Each of these answers is more important due to Hayward’s absence, and reserve guard Brad Wanamaker is also an obvious X factor. The Celtics aren’t known as a particularly deep team, but they have to find a way to get by when Tatum is on the bench: this was one of their few difficulties against Philadelphia.
8. Can the Raptors run?
I can’t believe I’m just getting to this now. Toronto wants to run all the time and only the Bucks have run more than they did in the regular season. No one defends in transition better than Boston, however, which presents an obvious problem.
If the Raptors can catch up and find opportunities to push the ball out of live rebounds, maybe they can beat Boston without putting up impressive numbers in the half court. Siakam is especially dangerous in the open field and you can expect the Celtics to treat him the same way they treat Giannis Antetokounmpo: sprinting back and building a wall.
9. Can Anunoby slow down Tatum?
Toronto forward OG Anunoby is often assigned to the best winger on the opposing team, and has the speed, strength and length to annoy (theoretically) Tatum. Athletic’s John Hollinger premiered this bout in early July, calling it “the first edition of what could be a decade of fighting between the two.” Defending Tatum will be a team effort, but this is an opportunity for Anunoby to show how much he has improved.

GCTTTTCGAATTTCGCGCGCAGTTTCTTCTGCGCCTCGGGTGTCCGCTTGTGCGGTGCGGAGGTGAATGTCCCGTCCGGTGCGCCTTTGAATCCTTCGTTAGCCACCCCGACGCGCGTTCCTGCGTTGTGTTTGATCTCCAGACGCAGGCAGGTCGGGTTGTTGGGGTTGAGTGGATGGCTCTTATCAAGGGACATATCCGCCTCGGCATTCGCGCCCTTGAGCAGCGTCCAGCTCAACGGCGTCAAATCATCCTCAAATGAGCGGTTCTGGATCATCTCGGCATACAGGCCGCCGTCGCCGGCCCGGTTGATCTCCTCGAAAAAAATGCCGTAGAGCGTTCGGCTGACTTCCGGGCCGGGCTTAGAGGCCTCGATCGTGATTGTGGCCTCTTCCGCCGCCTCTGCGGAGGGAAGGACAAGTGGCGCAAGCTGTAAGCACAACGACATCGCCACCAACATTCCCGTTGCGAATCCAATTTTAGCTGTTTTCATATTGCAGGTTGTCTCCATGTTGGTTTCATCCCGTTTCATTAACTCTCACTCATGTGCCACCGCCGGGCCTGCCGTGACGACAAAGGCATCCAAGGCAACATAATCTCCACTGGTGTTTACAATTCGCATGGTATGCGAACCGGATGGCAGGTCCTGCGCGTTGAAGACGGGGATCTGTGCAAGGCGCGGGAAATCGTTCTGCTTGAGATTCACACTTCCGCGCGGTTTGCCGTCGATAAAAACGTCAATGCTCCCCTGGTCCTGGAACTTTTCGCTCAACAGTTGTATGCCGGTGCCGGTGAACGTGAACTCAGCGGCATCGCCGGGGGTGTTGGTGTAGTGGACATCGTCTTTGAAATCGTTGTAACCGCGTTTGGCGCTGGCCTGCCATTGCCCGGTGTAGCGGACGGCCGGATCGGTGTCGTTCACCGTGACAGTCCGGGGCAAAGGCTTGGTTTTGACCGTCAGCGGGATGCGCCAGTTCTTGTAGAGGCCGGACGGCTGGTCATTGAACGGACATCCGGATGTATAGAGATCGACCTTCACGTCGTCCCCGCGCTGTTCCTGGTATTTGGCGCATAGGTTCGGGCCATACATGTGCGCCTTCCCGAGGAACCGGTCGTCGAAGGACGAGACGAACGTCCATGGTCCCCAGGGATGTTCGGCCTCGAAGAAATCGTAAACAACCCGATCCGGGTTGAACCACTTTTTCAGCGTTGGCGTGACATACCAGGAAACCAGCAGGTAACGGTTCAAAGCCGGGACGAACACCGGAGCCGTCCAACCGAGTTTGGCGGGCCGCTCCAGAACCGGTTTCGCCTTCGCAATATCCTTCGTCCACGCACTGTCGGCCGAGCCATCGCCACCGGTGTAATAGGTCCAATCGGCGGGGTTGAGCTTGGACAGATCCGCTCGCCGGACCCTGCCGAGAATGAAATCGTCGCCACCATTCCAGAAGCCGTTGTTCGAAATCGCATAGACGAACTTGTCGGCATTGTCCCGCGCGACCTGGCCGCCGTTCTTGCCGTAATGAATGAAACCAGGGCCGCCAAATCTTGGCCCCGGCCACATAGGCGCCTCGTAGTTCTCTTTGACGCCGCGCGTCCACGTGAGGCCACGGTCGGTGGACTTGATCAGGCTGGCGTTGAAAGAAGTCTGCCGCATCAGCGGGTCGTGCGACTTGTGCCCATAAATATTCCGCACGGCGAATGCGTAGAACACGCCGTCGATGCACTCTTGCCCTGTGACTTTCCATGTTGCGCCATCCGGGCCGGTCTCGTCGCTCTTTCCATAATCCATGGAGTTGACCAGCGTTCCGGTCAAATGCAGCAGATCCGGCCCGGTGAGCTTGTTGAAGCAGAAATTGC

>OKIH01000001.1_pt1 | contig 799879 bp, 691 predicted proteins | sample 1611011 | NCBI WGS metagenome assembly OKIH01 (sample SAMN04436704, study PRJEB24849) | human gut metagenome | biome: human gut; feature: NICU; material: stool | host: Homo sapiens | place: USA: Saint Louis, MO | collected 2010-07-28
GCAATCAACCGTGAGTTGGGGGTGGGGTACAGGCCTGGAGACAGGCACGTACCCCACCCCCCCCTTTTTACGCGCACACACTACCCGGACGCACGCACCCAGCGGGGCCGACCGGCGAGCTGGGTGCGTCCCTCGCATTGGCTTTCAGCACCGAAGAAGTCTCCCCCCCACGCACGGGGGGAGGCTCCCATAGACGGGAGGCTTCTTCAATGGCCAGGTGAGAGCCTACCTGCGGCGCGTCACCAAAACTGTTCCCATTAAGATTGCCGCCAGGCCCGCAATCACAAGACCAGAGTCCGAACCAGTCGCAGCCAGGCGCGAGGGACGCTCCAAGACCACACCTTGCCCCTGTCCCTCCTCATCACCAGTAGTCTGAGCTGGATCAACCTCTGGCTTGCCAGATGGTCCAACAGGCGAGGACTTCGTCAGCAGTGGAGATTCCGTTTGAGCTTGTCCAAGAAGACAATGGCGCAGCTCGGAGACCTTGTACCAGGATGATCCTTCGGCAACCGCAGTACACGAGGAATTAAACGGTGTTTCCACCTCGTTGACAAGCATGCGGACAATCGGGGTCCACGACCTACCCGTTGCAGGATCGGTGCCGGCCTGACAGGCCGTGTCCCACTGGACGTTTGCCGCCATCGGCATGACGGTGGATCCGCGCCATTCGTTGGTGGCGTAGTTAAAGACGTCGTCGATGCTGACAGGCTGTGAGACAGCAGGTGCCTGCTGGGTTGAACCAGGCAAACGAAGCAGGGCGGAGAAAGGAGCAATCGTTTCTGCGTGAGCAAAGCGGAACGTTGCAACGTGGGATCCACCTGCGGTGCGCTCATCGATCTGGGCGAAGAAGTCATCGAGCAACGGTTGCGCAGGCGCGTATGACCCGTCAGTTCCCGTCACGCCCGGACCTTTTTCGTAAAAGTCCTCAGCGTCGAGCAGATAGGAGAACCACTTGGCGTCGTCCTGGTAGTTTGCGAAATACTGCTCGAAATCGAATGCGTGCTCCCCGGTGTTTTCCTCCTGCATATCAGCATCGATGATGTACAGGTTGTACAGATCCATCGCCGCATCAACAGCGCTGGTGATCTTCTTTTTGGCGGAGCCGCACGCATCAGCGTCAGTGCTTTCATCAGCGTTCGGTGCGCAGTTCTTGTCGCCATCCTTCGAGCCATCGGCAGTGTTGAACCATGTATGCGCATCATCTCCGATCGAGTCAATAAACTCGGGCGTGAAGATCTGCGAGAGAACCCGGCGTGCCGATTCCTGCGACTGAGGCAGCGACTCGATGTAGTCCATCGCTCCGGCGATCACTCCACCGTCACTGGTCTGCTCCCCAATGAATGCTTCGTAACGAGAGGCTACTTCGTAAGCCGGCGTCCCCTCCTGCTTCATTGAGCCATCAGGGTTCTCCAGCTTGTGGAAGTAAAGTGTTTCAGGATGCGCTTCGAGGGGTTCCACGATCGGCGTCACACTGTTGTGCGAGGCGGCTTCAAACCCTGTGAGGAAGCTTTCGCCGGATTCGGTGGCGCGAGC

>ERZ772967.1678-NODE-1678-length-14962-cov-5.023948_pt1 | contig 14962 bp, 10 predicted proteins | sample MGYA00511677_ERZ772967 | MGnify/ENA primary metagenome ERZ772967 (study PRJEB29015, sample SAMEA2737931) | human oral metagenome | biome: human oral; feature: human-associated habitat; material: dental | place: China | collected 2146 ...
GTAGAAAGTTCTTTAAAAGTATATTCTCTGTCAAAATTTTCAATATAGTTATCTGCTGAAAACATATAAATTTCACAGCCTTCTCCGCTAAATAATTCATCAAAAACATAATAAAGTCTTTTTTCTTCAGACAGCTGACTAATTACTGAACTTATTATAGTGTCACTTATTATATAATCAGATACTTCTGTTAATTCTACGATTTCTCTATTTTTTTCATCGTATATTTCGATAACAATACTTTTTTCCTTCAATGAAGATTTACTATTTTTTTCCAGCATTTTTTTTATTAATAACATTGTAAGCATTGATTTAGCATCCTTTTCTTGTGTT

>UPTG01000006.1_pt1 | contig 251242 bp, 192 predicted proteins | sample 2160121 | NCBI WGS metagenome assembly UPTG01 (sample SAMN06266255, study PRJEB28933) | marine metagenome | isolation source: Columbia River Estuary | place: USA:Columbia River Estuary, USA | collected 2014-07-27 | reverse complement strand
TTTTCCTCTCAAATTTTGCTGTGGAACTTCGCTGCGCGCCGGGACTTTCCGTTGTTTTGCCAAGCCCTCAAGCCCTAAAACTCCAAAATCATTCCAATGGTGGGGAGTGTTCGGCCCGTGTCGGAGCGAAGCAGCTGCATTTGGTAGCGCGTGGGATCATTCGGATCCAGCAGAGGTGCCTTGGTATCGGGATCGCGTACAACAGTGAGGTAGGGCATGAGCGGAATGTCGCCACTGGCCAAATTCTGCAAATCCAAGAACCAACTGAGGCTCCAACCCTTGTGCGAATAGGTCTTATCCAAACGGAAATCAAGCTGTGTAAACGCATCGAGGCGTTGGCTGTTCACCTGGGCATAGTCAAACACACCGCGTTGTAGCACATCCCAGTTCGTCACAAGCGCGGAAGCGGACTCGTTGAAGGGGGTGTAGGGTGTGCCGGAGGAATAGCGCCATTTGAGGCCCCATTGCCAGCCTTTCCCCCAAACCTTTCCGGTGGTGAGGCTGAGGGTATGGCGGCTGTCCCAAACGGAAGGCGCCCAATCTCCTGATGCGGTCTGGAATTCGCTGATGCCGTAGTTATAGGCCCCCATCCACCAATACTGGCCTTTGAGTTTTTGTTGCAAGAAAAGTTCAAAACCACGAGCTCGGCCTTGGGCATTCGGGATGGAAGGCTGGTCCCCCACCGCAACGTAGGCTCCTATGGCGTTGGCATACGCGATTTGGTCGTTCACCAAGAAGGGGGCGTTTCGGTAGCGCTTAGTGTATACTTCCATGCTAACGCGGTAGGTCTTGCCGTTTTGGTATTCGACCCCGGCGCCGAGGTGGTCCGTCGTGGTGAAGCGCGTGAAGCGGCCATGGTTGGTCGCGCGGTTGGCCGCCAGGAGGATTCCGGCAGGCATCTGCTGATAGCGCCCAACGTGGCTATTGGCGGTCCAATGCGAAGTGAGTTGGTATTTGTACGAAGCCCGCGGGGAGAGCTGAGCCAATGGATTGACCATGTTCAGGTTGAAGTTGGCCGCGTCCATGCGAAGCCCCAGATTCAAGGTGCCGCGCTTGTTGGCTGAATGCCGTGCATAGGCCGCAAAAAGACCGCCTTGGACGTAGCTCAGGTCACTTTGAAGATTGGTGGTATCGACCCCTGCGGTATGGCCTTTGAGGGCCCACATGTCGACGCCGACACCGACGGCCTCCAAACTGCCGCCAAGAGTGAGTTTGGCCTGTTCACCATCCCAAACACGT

“He has shown a very high level of interest in becoming a defensive catch,” Nurse said. “You know what that means, he’s working on it, he has a little desire, it’s a sense of pride for him to go out and play hard in defense and protect the best players in this league.”
At its best, Tatum is in that category. When it hits side-step 3 and contested pull-ups, there’s nothing anyone can do. It’s Toronto’s job to get him to take the hard ones, and Anunoby plays a leading role in that.
10. How different will this series be in some games?
Any idiot of X and O will tell you this is the best coaching match in the playoffs. Stevens and the nurse have already changed series with adjustments and it will be fascinating to see how this evolves.
I highly doubt that the rotations and defensive assignments of these teams in Game 4 will be the same as in Game 1. They may not even be the same after the interval in Game 1.